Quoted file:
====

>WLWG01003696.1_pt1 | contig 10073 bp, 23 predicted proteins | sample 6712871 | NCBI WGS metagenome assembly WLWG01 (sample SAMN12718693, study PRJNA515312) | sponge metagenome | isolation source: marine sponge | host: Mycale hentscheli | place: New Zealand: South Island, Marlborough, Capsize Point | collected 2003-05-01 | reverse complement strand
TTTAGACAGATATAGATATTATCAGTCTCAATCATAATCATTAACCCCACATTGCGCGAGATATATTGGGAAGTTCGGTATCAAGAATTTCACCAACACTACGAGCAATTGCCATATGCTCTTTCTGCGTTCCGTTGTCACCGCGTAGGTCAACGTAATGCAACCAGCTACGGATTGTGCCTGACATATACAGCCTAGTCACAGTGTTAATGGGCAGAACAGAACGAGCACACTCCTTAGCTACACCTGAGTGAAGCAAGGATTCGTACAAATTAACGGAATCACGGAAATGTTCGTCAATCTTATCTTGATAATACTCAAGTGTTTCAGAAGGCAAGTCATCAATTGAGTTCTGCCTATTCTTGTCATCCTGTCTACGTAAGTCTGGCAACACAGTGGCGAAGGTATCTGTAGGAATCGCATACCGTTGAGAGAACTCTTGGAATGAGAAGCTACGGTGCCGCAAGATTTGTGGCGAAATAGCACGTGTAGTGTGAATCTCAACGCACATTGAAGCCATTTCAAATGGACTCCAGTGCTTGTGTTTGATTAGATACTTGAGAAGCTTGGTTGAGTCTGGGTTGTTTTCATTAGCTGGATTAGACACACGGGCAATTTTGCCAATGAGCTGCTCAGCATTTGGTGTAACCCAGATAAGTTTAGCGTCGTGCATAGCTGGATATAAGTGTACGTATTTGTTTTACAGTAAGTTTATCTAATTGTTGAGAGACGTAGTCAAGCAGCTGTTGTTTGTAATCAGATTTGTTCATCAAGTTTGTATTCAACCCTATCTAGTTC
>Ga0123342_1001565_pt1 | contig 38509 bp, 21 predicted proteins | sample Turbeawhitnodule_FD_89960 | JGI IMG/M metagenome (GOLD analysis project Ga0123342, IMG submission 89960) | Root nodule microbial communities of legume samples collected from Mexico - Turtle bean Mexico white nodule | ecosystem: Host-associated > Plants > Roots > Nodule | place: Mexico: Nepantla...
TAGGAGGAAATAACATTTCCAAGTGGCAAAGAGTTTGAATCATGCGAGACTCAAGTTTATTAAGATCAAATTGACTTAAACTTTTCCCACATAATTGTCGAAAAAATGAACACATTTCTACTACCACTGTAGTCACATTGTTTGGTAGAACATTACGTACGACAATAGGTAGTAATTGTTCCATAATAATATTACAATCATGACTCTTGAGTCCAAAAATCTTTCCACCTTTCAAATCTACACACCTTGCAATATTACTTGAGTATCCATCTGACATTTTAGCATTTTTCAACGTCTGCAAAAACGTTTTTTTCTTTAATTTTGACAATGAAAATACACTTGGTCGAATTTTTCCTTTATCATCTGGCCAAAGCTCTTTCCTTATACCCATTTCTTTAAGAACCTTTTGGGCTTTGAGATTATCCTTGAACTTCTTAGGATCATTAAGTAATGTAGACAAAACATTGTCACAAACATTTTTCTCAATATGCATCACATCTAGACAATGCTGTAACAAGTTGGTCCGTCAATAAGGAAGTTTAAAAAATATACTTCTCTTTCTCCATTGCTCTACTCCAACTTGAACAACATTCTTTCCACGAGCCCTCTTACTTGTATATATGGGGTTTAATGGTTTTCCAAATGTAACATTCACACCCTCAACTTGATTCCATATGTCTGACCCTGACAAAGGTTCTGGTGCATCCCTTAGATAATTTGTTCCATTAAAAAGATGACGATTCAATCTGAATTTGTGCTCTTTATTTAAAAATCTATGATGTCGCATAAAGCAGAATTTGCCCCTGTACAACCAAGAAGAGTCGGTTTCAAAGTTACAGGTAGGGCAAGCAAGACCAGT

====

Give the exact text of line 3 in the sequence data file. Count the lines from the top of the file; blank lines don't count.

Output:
>Ga0123342_1001565_pt1 | contig 38509 bp, 21 predicted proteins | sample Turbeawhitnodule_FD_89960 | JGI IMG/M metagenome (GOLD analysis project Ga0123342, IMG submission 89960) | Root nodule microbial communities of legume samples collected from Mexico - Turtle bean Mexico white nodule | ecosystem: Host-associated > Plants > Roots > Nodule | place: Mexico: Nepantla...